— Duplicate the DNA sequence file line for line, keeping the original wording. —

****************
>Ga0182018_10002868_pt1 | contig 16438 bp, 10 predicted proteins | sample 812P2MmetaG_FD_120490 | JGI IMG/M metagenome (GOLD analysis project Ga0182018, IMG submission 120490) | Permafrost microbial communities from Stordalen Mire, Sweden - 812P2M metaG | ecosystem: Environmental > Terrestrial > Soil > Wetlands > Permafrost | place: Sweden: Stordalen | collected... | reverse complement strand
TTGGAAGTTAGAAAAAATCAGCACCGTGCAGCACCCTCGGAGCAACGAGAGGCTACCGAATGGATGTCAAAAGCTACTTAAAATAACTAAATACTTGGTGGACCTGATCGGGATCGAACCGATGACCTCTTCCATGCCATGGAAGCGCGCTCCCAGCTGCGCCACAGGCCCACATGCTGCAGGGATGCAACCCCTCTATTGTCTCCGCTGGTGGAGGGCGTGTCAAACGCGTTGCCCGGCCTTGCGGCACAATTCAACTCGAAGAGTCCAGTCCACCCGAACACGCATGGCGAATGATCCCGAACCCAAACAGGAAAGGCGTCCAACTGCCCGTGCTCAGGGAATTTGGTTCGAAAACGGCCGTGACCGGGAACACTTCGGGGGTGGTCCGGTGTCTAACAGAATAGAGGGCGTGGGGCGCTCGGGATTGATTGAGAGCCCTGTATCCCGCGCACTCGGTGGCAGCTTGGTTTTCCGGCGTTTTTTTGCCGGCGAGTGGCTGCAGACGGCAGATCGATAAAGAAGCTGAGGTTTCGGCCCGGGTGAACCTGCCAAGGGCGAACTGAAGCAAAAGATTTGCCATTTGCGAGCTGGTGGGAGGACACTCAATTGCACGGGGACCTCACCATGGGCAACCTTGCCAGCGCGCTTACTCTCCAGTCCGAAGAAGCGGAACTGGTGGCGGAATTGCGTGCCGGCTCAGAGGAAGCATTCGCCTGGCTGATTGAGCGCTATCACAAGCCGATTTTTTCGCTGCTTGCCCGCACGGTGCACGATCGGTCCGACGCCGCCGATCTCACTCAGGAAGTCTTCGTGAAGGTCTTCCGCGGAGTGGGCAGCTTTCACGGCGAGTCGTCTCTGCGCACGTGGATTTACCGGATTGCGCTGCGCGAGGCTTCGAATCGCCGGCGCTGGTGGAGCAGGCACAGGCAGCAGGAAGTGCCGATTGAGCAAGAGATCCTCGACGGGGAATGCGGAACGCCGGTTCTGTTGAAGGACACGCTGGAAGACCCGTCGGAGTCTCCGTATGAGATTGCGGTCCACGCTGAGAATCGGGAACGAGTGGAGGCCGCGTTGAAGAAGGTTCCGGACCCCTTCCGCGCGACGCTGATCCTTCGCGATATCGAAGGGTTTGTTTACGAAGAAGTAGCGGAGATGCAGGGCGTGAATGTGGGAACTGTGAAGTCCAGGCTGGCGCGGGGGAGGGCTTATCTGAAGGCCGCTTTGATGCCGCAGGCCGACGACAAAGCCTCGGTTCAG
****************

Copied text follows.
>Ga0182018_10002868_pt1 | contig 16438 bp, 10 predicted proteins | sample 812P2MmetaG_FD_120490 | JGI IMG/M metagenome (GOLD analysis project Ga0182018, IMG submission 120490) | Permafrost microbial communities from Stordalen Mire, Sweden - 812P2M metaG | ecosystem: Environmental > Terrestrial > Soil > Wetlands > Permafrost | place: Sweden: Stordalen | collected... | reverse complement strand
TTGGAAGTTAGAAAAAATCAGCACCGTGCAGCACCCTCGGAGCAACGAGAGGCTACCGAATGGATGTCAAAAGCTACTTAAAATAACTAAATACTTGGTGGACCTGATCGGGATCGAACCGATGACCTCTTCCATGCCATGGAAGCGCGCTCCCAGCTGCGCCACAGGCCCACATGCTGCAGGGATGCAACCCCTCTATTGTCTCCGCTGGTGGAGGGCGTGTCAAACGCGTTGCCCGGCCTTGCGGCACAATTCAACTCGAAGAGTCCAGTCCACCCGAACACGCATGGCGAATGATCCCGAACCCAAACAGGAAAGGCGTCCAACTGCCCGTGCTCAGGGAATTTGGTTCGAAAACGGCCGTGACCGGGAACACTTCGGGGGTGGTCCGGTGTCTAACAGAATAGAGGGCGTGGGGCGCTCGGGATTGATTGAGAGCCCTGTATCCCGCGCACTCGGTGGCAGCTTGGTTTTCCGGCGTTTTTTTGCCGGCGAGTGGCTGCAGACGGCAGATCGATAAAGAAGCTGAGGTTTCGGCCCGGGTGAACCTGCCAAGGGCGAACTGAAGCAAAAGATTTGCCATTTGCGAGCTGGTGGGAGGACACTCAATTGCACGGGGACCTCACCATGGGCAACCTTGCCAGCGCGCTTACTCTCCAGTCCGAAGAAGCGGAACTGGTGGCGGAATTGCGTGCCGGCTCAGAGGAAGCATTCGCCTGGCTGATTGAGCGCTATCACAAGCCGATTTTTTCGCTGCTTGCCCGCACGGTGCACGATCGGTCCGACGCCGCCGATCTCACTCAGGAAGTCTTCGTGAAGGTCTTCCGCGGAGTGGGCAGCTTTCACGGCGAGTCGTCTCTGCGCACGTGGATTTACCGGATTGCGCTGCGCGAGGCTTCGAATCGCCGGCGCTGGTGGAGCAGGCACAGGCAGCAGGAAGTGCCGATTGAGCAAGAGATCCTCGACGGGGAATGCGGAACGCCGGTTCTGTTGAAGGACACGCTGGAAGACCCGTCGGAGTCTCCGTATGAGATTGCGGTCCACGCTGAGAATCGGGAACGAGTGGAGGCCGCGTTGAAGAAGGTTCCGGACCCCTTCCGCGCGACGCTGATCCTTCGCGATATCGAAGGGTTTGTTTACGAAGAAGTAGCGGAGATGCAGGGCGTGAATGTGGGAACTGTGAAGTCCAGGCTGGCGCGGGGGAGGGCTTATCTGAAGGCCGCTTTGATGCCGCAGGCCGACGACAAAGCCTCGGTTCAG